In 2006, professional wrestler John Cena turned into an action star with The Marine, which revolved around a discharged Marine having to save his wife from kidnappers. Three years later, Fox and WWE Studios return with this in-name sequel that proves to be on the same level, if not very slightly better than the original.

Replacing Cena as the new ‘Marine’ is third generation superstar wrestler Ted DiBiase, the son of legendary 80’s wrestling heel Ted “The Million Dollar Man” DiBiase Sr. DiBiase plays Joe Linwood, a Marine Force Recon sniper who gets a leave of absence after feeling emotionally distressed when his last mission resulted in the death of a young boy in Southeast Asia. Joe’s wife Robin is hired to do the public relations for a new resort that has opened, giving Joe the vacation he so well deserved.

However, it is not long before what starts out as paradise becomes a nightmare. At first, Joe is at odds with Robin’s boss, Darren Conner, over the way he treats her. That becomes the least of his problems as a mercenary faction led by Damo takes over the resort and holds everyone hostage, including Robin. Joe must use the wits and skills he has as a Marine to find a way to stop the mercenary faction.

While one can only expect the predictability of such a film, as these films are a dime a dozen, one can’t help seeing fresh blood in the lead roles and DiBiase proves himself to be just that. While there have been pro wrestlers who have tapped into the action market, like Dwayne Johnson, John Cena, Hulk Hogan, Rob Van Dam, and Dave Bautista, DiBiase ranks up there with Cena as a potential action lead. While Cena relied on mainly brute strength in The Marine, DiBiase relies on more agility with strength mixed in, enabling him to be able to handle a lot of the action sequences necessary for the film.

The plot is somewhat standard, but what some may not realize is that the story was inspired by a true story. In 2001, a secluded resort in the Philippines was taken over by guerrillas who arrived by boat. This incident inspired screenwriters Christopher Borrelli and John Chapin Morgan to write the screenplay for the film.

Taking over the directing reins is Roel Reiné, the “go-to” Dutch filmmaker behind many of today’s straight-to-DVD sequels and some great Dutch historical epics. Reiné, who started out as a cinematographer, made very good visual use of the film’s locations in Thailand, as well as enhancing the tension on screen between characters. It clearly seen why the Dutch-born director and cinematographer Joost Van Starrenberg made quite a good team here.

The supporting cast do a decent job, despite some shades of overacting. ONCE WERE WARRIORS’ Temuera Morrison brings fear at times in his role of mercenary leader Damo. He is seen as a man who will do anything to get the “tribute” he and his team thinks they deserve. When they say “tribute”, they mean ransom. Lara Cox doesn’t offer much but pretty much being the eye candy and sadly doesn’t get in on any action like Kelly Carlson did in the original film. Veteran Michael Rooker does well here as Church, an ex-Army Ranger turned boat tour operator who becomes Joe’s ally in his mission and Damo and his goons.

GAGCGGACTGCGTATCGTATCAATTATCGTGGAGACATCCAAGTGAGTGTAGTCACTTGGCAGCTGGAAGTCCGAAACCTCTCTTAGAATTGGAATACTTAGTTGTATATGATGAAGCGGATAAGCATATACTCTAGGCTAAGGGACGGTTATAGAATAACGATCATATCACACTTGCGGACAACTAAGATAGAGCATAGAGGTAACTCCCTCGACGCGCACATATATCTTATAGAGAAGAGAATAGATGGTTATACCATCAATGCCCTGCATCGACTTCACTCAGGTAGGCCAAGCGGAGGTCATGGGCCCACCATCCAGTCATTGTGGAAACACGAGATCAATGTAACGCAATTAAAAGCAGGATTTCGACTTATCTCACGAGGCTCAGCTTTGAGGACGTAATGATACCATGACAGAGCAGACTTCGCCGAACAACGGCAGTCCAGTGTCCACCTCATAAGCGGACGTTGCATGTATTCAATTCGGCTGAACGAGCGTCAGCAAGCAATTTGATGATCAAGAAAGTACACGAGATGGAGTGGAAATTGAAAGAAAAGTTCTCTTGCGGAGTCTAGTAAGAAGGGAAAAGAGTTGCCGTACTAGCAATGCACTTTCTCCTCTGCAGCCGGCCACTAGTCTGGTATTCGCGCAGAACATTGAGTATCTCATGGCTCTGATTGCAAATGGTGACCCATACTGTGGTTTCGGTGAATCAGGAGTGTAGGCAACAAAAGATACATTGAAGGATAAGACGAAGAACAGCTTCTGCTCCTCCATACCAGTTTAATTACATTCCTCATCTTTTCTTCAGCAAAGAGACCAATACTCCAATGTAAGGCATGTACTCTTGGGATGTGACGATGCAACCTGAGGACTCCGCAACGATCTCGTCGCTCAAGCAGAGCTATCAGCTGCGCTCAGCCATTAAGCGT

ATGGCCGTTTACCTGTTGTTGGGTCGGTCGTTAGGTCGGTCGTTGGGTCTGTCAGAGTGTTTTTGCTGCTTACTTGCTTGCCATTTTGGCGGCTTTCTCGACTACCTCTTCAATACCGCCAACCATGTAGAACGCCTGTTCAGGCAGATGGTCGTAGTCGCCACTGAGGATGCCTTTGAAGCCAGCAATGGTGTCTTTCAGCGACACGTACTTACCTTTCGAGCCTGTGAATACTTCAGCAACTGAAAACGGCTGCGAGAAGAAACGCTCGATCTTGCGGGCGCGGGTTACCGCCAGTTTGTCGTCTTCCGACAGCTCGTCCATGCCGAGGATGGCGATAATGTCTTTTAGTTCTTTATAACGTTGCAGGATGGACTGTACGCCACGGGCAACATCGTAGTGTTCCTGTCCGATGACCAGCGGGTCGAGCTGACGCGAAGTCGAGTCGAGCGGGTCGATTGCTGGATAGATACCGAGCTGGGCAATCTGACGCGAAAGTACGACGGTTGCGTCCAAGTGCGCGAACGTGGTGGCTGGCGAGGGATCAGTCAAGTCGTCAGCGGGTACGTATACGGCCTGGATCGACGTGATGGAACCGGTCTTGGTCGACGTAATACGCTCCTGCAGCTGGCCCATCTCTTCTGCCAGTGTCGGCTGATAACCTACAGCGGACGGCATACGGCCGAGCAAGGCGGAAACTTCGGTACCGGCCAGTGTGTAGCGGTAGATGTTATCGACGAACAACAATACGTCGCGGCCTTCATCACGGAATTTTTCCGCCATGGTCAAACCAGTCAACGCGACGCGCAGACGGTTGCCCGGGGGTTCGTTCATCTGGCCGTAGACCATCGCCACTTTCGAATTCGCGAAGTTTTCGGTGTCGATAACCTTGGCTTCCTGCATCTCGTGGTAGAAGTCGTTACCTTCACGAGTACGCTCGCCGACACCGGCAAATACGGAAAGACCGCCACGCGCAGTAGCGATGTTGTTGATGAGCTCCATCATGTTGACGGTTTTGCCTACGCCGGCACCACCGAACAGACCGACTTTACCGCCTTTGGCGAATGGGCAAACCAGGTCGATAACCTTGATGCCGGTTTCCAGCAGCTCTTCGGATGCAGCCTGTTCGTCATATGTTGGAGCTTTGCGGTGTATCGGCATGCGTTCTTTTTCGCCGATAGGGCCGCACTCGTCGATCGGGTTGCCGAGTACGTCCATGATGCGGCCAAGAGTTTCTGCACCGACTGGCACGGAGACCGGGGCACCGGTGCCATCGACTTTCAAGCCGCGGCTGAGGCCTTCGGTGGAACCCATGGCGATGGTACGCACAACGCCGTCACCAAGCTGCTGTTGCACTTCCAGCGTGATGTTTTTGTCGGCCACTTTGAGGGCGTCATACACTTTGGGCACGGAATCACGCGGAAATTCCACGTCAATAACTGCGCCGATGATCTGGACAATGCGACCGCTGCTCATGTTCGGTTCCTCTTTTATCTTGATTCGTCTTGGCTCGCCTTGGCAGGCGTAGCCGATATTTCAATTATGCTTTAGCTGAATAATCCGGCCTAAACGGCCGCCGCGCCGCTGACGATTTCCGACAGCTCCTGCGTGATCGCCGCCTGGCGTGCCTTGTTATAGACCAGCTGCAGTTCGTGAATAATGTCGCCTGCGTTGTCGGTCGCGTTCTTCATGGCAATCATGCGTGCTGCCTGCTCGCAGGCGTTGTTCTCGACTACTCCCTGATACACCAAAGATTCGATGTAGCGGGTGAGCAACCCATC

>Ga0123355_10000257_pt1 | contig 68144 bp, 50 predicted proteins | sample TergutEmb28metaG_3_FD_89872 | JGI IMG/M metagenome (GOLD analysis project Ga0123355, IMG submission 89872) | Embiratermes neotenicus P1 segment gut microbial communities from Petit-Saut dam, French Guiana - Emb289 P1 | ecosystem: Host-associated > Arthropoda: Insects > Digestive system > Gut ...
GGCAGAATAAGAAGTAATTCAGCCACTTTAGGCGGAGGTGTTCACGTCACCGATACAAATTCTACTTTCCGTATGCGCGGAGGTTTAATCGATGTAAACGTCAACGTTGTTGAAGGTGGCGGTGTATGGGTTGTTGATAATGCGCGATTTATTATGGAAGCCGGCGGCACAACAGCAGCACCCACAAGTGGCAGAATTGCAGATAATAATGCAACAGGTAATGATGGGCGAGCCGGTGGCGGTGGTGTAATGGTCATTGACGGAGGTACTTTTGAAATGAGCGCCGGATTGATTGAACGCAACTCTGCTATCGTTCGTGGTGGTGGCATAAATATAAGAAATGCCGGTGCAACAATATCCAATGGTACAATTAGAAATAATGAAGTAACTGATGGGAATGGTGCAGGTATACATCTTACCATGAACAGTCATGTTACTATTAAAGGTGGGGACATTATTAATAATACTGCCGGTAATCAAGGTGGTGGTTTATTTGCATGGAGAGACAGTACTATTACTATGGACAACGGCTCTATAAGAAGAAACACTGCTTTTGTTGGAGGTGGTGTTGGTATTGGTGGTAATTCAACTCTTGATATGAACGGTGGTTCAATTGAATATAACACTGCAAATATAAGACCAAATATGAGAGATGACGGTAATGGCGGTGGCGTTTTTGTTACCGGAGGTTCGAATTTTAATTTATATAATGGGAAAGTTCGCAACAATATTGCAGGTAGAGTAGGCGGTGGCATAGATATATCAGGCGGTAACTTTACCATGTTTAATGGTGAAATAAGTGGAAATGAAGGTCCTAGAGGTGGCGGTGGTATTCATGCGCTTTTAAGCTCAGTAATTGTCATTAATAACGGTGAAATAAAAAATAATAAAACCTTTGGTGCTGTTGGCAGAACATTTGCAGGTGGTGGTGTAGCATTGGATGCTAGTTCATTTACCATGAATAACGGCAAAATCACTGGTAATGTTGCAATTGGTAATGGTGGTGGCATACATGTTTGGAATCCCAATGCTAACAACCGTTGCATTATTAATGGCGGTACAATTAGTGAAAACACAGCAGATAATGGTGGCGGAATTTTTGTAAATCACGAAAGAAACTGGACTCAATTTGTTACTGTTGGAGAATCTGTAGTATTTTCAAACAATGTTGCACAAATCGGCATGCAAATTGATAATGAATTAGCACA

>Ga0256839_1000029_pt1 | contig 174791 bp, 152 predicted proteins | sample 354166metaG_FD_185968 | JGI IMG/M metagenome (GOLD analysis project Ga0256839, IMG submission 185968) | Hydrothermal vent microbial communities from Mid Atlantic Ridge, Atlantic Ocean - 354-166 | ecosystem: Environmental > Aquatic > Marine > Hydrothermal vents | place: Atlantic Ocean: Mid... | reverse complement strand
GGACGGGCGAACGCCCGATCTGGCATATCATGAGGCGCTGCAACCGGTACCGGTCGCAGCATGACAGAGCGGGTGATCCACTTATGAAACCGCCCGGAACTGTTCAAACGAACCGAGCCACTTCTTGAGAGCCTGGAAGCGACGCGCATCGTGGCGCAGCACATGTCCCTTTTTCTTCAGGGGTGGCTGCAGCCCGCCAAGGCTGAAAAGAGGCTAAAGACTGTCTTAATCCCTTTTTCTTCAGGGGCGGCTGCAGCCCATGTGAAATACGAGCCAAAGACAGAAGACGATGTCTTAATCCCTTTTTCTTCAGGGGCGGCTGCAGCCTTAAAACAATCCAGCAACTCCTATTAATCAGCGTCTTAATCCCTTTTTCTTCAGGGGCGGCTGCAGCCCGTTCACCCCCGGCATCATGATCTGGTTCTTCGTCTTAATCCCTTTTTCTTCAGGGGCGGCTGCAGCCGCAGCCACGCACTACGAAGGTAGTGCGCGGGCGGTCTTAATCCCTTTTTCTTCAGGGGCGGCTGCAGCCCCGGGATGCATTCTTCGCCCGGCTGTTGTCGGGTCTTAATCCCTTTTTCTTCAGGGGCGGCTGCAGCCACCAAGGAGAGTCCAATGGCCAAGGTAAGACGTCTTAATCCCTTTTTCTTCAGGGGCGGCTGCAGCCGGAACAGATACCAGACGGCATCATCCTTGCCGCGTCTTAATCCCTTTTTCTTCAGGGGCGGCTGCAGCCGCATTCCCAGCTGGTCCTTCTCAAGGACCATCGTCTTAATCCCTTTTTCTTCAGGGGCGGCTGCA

While legendary stunt coordinator Dickey Beer was second unit director, the credit for the action goes to Thai stunt coordinator Kawee Sirikhanaerut. A protégé of the late stuntmaster extraordinare Panna Rittikrai, Kawee has had his share of work as a stunt coordinator for many lower budgeted Hollywood productions such as Vampires: The Turning and the made-for-TV mini-series Blackbeard. Kawee himself gets a role in the film in the role of Bantoc. Kawee makes good use of the cast’s action abilities. DiBiase, who underwent military training for his role, gets to showcase some of the hard work he endured when it comes to the hand-to-hand combat sequences.

However, one fight scene really took the cake for the film and is perhaps the best edited fight scene of the film. The scene pits Joe against two of Damo’s goons who are skilled in Muay Thai. While DiBiase was doubled for some stuff by Dutchmen Lex de Groot and Ron Smoorenburg, this one fight was all DiBiase as the use of overhead shots and a few long takes with a crane shot show DiBiase using his skills against the goons with just a few quick cuts and close ups that at times don’t really show much. However, one move that pays homage to Kawee’s mentor that is used is the patented double drop kick between three people, with Joe kicking one goon while the other kicks Joe at the same time.

While many will see this as another Die Hard-ripoff or clone, The Marine 2 actually holds its own thanks to a new young lead who looks to make the transition from the squared circle to the screens along with Kawee Sirikhanaerut’s style of action that most likely would make his mentor very proud. As a matter of fact, The Marine 2 definitely stands on the level, if not just slightly better than its predecessor.


20th Century Fox presents a WWE Studios film. Director: Roel Reiné. Producer: Michael Lake. Writers: Christopher Borelli and John Chapin Morgan. Cinematography: Joost van Starrenburg. Editing: Michael Trent.

Cast: Ted DiBiase Jr., Lara Cox, Michael Rooker, Temeura Morrison, Robert Coleby, Kelly B. Jones, Sahajak Boonthanakit, Dom Hetrakul.